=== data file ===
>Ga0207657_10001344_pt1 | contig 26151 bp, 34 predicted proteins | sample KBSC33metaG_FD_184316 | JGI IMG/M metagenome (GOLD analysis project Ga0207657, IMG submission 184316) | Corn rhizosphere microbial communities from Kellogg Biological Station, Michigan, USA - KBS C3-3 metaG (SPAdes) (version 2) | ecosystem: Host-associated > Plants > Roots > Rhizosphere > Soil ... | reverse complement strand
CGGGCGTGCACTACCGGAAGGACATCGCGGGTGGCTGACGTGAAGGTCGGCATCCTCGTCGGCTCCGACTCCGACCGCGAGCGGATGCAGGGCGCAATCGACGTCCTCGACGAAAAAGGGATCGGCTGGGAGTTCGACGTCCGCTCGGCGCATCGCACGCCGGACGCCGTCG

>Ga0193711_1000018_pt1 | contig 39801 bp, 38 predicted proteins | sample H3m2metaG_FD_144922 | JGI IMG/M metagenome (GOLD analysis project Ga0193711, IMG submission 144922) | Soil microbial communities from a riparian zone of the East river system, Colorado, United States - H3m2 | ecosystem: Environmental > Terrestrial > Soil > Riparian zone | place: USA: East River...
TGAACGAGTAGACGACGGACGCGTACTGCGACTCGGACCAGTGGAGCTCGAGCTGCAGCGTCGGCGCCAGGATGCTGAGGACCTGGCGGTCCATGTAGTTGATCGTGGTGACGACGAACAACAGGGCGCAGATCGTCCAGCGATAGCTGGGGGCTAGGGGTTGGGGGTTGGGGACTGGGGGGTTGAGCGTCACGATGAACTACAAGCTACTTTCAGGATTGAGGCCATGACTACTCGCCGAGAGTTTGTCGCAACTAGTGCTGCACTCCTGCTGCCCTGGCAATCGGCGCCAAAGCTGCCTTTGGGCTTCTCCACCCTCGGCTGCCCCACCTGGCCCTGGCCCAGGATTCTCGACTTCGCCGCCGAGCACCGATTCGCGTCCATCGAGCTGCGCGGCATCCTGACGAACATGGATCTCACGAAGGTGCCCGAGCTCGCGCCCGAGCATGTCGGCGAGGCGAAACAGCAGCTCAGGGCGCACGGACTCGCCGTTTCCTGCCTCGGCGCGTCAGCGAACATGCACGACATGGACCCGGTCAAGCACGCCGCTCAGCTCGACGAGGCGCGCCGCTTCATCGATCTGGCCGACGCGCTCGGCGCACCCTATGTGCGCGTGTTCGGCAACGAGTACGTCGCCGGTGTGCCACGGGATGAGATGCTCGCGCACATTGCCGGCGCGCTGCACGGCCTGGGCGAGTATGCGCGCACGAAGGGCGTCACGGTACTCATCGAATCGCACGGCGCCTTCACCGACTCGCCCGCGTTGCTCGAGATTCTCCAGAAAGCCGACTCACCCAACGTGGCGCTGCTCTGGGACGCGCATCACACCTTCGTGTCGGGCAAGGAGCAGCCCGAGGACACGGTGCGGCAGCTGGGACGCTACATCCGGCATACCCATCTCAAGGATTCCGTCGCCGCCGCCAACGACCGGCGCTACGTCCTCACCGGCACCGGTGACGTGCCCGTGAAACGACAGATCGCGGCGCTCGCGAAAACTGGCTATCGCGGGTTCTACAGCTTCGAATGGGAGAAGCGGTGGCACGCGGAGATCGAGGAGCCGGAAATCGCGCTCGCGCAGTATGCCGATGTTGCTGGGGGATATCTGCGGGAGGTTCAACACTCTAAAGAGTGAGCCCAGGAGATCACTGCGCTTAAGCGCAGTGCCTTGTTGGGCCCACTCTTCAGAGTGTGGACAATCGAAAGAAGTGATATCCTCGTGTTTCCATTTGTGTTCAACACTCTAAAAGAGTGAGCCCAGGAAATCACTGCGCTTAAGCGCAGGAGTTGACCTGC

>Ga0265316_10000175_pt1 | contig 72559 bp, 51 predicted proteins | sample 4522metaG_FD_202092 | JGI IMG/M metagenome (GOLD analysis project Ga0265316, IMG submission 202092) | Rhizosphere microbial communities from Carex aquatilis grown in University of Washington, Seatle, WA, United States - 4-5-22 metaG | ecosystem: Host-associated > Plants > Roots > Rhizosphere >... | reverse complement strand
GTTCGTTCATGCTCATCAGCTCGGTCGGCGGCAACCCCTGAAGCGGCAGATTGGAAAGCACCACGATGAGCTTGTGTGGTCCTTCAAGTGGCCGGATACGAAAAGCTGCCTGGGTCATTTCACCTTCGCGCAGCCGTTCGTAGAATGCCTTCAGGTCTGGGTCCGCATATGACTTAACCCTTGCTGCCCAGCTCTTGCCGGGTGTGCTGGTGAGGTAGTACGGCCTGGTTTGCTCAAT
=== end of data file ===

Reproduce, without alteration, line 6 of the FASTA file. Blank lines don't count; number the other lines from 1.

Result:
GTTCGTTCATGCTCATCAGCTCGGTCGGCGGCAACCCCTGAAGCGGCAGATTGGAAAGCACCACGATGAGCTTGTGTGGTCCTTCAAGTGGCCGGATACGAAAAGCTGCCTGGGTCATTTCACCTTCGCGCAGCCGTTCGTAGAATGCCTTCAGGTCTGGGTCCGCATATGACTTAACCCTTGCTGCCCAGCTCTTGCCGGGTGTGCTGGTGAGGTAGTACGGCCTGGTTTGCTCAAT